Reactions to the forcible dispersal of sit-ins supporting ousted President Mohamed Morsi have varied between strong support and firm condemnation.
The Al-Nahda Square pro-Morsi sit-in in Giza was forcibly dispersed early Wednesday; protesters then moved to Mostafa Mahmoud Square in Mohandessin and set-up a new sit-in there amid clashes with Central Security Forces (CSF).
Security forces also moved to disperse the Rabaa Al-Adaweya sit-in, and were met with resistance from protesters, who fought to preserve their demonstration.
Grand Imam of Al-Azhar Ahmed Al-Tayeb condemned the violence which has followed the sit-ins’ dispersal in a televised address on Wednesday, saying violence cannot be used as an alternative to political solutions.
“A serious dialogue is the solution to this crisis,” Al-Tayeb said.
The grand imam called on all parties to the conflict to exercise self-restraint and listen to the voice of reason. He also called for responding to “national efforts trying to achieve national reconciliation”.
Al-Tayeb announced that Al-Azhar had no knowledge about the sit-ins’ dispersal until news outlets began reporting it. He called for refraining from involving Al-Azhar in “political struggles”.
Freedom and Justice Party (FJP) spokesman Tarek Al-Morsi described the sit-ins’ dispersal as “a massacre carried out by the Israeli Army in Egypt and the Mossad’s Ministry of Interior”.
Al-Morsi claimed the violence killed at least 2000.
“Today is a new 28 January 2011,” Al-Morsi said, in reference to what was dubbed during the January 25th Revolution as a “day of rage”.
“Just like [former President Hosni] Mubarak was toppled then, today [General Abdel Fatah] Al-Sisi the traitor and all his associates will be toppled and we will completely restructure the media, the judiciary, the police and all other corrupt traitors.”
Hassan Shahin, founder and spokesman of the Tamarod campaign, said the state has a duty to “protect its countrymen from the Muslim Brotherhood’s terrorism.”
Shahin said it what obvious from the sit-ins’ dispersal that the security forces only “dealt” with the armed protesters.
“Those aren’t sit-ins, those are criminal spots harbouring outlaws,” Shahin said. He added that the amount of weapons found during the sit-ins’ dispersal prove the sit-ins were armed.
“We expect the Brotherhood would incite more violence,” Shahin said. He called on people to form popular committees, especially at the residential areas near Al-Nour mosque in Abasseya, Al-Fatah mosque in Ramses and Mostafa Mahmoud Square.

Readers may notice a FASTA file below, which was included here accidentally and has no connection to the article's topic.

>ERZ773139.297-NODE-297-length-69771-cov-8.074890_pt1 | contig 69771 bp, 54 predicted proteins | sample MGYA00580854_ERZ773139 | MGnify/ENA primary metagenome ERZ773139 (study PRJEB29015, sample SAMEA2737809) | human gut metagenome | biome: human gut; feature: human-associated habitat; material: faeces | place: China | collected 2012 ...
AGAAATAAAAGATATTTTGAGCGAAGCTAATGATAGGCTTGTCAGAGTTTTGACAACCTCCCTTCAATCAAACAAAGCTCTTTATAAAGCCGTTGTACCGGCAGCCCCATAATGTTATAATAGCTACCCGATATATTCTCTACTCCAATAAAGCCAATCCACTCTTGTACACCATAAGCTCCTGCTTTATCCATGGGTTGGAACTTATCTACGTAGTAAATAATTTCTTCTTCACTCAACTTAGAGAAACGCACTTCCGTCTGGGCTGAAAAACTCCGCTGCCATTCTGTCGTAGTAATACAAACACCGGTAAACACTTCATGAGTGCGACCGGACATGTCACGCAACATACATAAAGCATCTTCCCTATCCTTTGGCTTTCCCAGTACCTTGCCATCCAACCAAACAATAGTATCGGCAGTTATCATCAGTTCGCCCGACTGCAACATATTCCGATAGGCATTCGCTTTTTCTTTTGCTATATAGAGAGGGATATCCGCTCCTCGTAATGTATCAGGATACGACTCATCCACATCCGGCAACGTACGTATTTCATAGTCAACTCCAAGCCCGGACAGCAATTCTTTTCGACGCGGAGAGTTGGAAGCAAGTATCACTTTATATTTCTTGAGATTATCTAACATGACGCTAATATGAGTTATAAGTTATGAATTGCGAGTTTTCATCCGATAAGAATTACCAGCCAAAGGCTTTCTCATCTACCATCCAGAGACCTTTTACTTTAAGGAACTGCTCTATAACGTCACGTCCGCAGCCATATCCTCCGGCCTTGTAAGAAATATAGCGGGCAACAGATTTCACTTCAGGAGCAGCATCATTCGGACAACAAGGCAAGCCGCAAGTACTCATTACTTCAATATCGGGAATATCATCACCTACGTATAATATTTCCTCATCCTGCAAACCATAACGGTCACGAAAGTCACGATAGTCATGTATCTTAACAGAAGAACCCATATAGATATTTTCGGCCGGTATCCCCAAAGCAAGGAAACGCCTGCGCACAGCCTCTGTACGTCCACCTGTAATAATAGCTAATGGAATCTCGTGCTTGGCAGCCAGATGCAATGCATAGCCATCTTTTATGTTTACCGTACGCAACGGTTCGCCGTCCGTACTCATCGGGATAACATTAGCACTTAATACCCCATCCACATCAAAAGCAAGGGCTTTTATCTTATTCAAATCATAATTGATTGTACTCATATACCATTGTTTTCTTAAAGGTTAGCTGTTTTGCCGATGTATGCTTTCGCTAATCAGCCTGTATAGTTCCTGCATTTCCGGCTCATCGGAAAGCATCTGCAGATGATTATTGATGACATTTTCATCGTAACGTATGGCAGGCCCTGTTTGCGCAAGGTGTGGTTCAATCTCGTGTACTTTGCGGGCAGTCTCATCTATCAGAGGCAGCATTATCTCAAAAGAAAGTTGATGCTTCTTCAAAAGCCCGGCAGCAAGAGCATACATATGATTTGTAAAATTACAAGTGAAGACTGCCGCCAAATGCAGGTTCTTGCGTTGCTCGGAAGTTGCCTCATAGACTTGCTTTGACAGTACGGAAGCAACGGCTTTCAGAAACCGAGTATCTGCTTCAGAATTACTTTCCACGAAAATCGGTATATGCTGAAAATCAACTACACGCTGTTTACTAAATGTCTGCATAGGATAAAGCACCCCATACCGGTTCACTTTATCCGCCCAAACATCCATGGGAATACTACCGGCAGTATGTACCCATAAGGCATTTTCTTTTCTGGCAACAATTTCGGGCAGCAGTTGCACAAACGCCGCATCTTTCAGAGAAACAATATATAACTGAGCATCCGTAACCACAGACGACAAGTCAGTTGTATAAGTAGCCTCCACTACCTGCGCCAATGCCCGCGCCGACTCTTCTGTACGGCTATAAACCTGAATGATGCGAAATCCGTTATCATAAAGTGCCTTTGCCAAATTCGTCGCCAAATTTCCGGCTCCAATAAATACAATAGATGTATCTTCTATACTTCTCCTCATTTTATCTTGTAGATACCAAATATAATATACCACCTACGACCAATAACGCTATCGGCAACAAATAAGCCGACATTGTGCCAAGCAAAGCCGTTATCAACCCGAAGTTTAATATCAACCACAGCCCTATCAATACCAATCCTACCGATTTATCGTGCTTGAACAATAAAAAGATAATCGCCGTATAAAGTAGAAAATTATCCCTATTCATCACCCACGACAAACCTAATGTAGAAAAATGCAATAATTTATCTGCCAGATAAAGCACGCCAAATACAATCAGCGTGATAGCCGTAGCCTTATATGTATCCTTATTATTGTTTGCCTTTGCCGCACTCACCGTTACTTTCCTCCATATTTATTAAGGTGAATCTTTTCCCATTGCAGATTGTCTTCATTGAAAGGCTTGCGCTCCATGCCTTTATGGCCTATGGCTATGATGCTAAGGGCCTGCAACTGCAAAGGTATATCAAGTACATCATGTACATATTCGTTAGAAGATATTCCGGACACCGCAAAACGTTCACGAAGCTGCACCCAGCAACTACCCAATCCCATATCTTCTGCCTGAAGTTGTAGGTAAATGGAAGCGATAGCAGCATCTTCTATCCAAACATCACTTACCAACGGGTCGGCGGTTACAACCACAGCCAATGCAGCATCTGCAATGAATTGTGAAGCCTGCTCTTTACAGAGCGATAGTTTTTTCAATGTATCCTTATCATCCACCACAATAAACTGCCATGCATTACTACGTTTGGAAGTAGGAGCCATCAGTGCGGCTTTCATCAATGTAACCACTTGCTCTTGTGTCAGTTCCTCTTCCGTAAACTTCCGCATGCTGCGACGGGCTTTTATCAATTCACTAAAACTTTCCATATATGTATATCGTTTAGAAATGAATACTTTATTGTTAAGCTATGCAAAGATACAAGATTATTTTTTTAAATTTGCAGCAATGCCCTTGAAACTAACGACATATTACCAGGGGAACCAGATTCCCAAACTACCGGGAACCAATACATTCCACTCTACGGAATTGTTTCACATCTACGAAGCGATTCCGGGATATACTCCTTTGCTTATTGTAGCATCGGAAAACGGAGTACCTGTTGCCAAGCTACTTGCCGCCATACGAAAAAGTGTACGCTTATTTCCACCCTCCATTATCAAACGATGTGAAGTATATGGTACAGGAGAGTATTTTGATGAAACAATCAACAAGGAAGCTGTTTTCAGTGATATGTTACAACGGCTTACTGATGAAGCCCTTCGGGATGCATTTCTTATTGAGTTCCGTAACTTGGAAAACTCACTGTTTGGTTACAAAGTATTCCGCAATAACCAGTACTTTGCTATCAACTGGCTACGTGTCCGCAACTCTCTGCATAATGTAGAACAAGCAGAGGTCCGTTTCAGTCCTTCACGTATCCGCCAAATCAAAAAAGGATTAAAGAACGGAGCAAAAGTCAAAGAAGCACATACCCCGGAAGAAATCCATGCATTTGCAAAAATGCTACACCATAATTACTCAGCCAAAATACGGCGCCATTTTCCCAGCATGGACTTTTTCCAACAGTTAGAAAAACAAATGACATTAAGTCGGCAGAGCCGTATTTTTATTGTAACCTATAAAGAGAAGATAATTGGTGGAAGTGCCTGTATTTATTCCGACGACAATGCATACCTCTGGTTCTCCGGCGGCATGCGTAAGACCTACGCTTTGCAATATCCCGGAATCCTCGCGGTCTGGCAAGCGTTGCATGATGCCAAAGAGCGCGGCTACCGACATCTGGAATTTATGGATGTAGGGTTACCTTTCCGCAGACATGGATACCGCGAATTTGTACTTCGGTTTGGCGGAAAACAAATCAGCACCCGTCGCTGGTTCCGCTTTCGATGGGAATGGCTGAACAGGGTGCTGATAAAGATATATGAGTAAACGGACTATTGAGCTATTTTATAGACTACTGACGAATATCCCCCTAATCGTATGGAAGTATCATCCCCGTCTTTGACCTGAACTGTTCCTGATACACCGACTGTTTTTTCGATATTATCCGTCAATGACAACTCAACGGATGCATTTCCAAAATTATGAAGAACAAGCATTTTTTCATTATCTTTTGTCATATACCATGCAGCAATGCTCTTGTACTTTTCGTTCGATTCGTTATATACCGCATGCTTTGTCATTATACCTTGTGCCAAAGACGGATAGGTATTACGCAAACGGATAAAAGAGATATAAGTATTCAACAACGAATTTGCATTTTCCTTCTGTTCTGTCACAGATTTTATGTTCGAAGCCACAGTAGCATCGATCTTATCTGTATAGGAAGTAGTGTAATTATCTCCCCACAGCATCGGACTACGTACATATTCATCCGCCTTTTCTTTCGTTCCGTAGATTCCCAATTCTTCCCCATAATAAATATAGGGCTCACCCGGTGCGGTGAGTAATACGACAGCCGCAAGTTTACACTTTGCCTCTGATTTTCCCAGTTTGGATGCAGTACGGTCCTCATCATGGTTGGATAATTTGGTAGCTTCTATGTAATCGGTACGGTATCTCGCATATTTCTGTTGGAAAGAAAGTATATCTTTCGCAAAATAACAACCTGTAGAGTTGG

Shehab Wagih, Free Egyptians Party (FEP) spokesman, said the party is closely following “the Brotherhood’s scenario to burn down Egypt.” He accused the Brotherhood of exercising pressure against the government, which he said could be seen in the attacking of police stations.
“This will only tire the people of the Brotherhood and eliminate any possible political future for them,” Wagih said.
Wagih said the FEP supports the decision to disperse the sit-ins: “We are against any excessive use of violence, but we saw people holding guns against the army. Surely the police will not respond with [sending] flowers.”
Misr Al-Qawia Party released a statement on Wednesday strongly condemning the dispersal and describing it as a “crime” which the current authorities are accountable for.
“While political movements were readying themselves to respond Al-Azhar’s initiative to achieve national reconciliation, the authorities took the decision to forcibly disperse the sit-ins, completely ignoring efforts to stop the bloodshed,” said party spokesman Ahmed Imam.
Imam added that any authority which prioritises security solutions is a “failed authority.”
“Violence would only lead to more violence”, he said.
One week ago, Prime Minister Hazem El-Beblawi announced that the decision to disperse the pro-Morsi sit-ins was final, and called on all demonstrators to evacuate the areas.